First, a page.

When you think ASP, think...
Recent Articles
All Articles
ASP.NET Articles
ASPFAQs.com
Message Board
Related Web Technologies
User Tips!
Coding Tips
Search

Sections:
Book Reviews
Sample Chapters
Commonly Asked Message Board Questions
JavaScript Tutorials
MSDN Communities Hub
Official Docs
Security
Stump the SQL Guru!
Web Hosts
XML
Information:
Advertise
Feedback
Author an Article

ASP ASP.NET ASP FAQs Message Board Feedback
 
Print this Page!
Published: Wednesday, February 11, 2004

Adding Client-Side Message Boxes in your ASP.NET Web Pages

By Tim Stall


Introduction


One of the useful features in a Windows desktop application that many programmers and end-users take for granted is message boxes. Two of the most common types of message boxes are alerts and confirms. A confirm message box prompts the user if they want to continue, and provides two choices: "OK" and "Cancel". Clicking "OK" confirms the action, while "Cancel" cancels it.

- continued -

A confirmation message box has an OK and Cancel button.

An alert message box, on the other hand, simply presents a message to the user. There is no choice, here, just an "OK" button that the user must click to dispose of the message box.

An alert message box displays just an OK button.

Using client-side message boxes on a Web site offers a number of benefits. Message boxes, if used intelligently, can help ensure that the reader sees important information - by placing important messages or warnings in message boxes you can rest assured that your visitors are more apt to see and read the message than if you placed the same message in some label on the page. For example an alert box can provide a practical way to inform the user that some of the data they entered was invalid. A confirm box could provide a safety check to ensure that the user was certain that they wanted to delete something. (For an article on discussing how to add client-side confirmation to Delete buttons in a DataGrid be sure to read An Extensive Examination of the DataGrid Web Control: Part 8.) Message boxes can be a clean way to present information to your users, as opposed to weaving in labels throughout the page. Perhaps most importantly, end users are familiar with message boxes, having used them repeatedly before in desktop applications.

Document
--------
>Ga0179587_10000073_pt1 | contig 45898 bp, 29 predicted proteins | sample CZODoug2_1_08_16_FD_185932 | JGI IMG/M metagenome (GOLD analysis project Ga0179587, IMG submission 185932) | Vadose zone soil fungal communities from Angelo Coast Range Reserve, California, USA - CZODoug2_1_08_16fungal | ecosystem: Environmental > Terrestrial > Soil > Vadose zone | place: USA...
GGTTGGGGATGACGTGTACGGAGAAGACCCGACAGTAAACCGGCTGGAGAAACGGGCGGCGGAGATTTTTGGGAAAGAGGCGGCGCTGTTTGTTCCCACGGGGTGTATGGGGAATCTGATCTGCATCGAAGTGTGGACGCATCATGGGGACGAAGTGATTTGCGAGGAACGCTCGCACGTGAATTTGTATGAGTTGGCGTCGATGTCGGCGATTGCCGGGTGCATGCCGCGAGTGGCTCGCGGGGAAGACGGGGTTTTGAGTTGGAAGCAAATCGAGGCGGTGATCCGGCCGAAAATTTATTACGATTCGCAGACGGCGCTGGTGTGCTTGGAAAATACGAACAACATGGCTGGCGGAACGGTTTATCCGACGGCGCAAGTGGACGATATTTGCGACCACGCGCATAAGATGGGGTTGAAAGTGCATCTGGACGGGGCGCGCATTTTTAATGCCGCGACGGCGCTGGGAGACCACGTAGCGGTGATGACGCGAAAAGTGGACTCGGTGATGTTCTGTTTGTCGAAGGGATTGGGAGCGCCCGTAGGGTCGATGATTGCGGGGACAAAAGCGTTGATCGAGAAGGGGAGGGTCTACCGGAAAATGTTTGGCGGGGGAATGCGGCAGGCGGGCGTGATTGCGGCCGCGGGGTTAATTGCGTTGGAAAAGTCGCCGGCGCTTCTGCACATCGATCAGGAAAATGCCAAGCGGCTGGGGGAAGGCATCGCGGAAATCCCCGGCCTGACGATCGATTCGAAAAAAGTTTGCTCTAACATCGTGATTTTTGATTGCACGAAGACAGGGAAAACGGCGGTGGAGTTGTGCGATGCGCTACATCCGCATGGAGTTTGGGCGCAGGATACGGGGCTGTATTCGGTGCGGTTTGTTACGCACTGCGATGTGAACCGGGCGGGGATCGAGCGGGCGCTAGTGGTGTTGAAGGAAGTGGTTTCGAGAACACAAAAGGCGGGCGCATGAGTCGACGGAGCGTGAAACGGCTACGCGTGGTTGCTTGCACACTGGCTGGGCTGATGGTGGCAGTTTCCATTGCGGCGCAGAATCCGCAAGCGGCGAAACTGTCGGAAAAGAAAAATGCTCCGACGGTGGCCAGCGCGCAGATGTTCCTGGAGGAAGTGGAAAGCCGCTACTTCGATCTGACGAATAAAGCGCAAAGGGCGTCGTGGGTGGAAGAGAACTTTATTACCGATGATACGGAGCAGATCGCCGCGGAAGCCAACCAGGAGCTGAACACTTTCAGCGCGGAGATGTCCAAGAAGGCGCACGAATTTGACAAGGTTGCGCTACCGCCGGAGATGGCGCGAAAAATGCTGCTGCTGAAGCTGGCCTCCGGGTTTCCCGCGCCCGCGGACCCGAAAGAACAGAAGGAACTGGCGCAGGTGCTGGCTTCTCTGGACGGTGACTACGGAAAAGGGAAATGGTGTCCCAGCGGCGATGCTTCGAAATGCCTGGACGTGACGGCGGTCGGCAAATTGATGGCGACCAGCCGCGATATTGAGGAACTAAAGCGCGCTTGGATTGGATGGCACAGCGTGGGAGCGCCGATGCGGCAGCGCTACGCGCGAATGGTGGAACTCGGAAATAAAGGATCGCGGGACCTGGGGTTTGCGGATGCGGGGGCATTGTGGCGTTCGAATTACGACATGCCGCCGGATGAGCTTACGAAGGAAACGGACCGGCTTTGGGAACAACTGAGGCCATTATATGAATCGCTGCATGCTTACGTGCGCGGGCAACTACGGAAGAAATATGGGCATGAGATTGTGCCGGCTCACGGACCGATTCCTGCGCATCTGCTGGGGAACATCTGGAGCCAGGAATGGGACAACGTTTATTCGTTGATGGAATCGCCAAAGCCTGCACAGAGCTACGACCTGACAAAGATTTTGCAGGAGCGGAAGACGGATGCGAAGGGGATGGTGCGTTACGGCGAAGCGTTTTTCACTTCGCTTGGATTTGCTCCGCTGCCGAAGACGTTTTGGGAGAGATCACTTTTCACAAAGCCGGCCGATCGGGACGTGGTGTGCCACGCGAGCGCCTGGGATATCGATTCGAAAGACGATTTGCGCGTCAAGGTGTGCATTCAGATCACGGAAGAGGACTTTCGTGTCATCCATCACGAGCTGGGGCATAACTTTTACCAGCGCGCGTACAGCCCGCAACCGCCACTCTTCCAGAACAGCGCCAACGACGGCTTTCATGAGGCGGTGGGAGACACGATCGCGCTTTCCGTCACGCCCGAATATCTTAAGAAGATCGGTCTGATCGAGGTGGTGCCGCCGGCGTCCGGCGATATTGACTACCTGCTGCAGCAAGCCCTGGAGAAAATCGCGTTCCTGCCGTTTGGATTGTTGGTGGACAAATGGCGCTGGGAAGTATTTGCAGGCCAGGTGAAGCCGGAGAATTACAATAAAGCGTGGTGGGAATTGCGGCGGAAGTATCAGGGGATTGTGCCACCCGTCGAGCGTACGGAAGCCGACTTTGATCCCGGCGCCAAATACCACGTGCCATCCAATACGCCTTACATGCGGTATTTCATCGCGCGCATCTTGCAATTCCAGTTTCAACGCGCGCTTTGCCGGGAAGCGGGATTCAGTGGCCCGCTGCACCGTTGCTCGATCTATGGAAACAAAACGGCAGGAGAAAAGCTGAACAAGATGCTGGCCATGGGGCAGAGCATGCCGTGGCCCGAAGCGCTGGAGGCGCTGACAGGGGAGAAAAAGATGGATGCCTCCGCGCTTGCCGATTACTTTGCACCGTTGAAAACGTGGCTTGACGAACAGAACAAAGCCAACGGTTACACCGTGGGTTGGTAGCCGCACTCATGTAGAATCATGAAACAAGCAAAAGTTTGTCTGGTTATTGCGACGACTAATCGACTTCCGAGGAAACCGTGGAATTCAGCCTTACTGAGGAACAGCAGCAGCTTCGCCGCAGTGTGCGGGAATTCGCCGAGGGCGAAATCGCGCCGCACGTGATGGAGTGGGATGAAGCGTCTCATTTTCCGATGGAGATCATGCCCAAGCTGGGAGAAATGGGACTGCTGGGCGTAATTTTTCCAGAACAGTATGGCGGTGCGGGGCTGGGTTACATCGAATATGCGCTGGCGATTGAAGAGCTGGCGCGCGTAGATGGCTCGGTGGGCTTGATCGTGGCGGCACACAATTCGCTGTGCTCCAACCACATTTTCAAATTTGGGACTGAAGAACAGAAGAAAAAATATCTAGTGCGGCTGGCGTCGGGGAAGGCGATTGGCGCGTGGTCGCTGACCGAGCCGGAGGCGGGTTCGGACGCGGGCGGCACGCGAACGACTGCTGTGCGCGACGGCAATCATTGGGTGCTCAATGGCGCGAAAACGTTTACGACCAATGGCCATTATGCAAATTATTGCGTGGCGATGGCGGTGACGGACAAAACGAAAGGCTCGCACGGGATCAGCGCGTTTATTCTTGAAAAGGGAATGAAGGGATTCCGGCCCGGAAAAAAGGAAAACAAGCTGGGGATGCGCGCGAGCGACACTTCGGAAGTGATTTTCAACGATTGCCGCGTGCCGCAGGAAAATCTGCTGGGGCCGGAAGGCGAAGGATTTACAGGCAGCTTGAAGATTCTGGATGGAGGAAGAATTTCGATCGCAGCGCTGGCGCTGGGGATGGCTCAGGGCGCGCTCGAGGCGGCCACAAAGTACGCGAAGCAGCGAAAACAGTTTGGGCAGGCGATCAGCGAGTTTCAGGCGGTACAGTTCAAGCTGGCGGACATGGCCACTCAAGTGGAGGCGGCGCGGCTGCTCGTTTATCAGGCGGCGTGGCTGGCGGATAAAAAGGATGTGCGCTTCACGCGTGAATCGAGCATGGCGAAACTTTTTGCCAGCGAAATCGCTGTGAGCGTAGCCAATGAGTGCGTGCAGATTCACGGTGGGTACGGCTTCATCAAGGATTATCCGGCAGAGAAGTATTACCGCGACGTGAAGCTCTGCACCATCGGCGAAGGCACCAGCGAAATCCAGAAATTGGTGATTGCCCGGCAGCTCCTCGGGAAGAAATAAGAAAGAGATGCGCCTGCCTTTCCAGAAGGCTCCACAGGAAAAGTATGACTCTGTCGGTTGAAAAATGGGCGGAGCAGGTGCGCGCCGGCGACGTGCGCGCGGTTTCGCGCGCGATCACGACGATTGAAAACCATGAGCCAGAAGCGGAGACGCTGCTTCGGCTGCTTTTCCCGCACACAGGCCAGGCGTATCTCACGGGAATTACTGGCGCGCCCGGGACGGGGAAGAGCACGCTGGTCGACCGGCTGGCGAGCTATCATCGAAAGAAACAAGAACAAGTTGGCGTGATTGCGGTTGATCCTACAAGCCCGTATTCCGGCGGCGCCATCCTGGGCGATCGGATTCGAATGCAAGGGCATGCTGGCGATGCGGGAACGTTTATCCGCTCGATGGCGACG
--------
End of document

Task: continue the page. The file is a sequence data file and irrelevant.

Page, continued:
In addition to the pros of message boxes, there are also two major cons: first, message boxes require an extra click from the end user – as opposed to just browsing a label message without clicking anything. Second, message boxes reside on the client and are displayed using client-side script, but an end user can always disable client side scripting. Users who have disabled client-side scripting in their browser will not see the message boxes. This latter disadvantage, however, should not be too great a concern since virtually all Web surfers have client-side scripting enabled.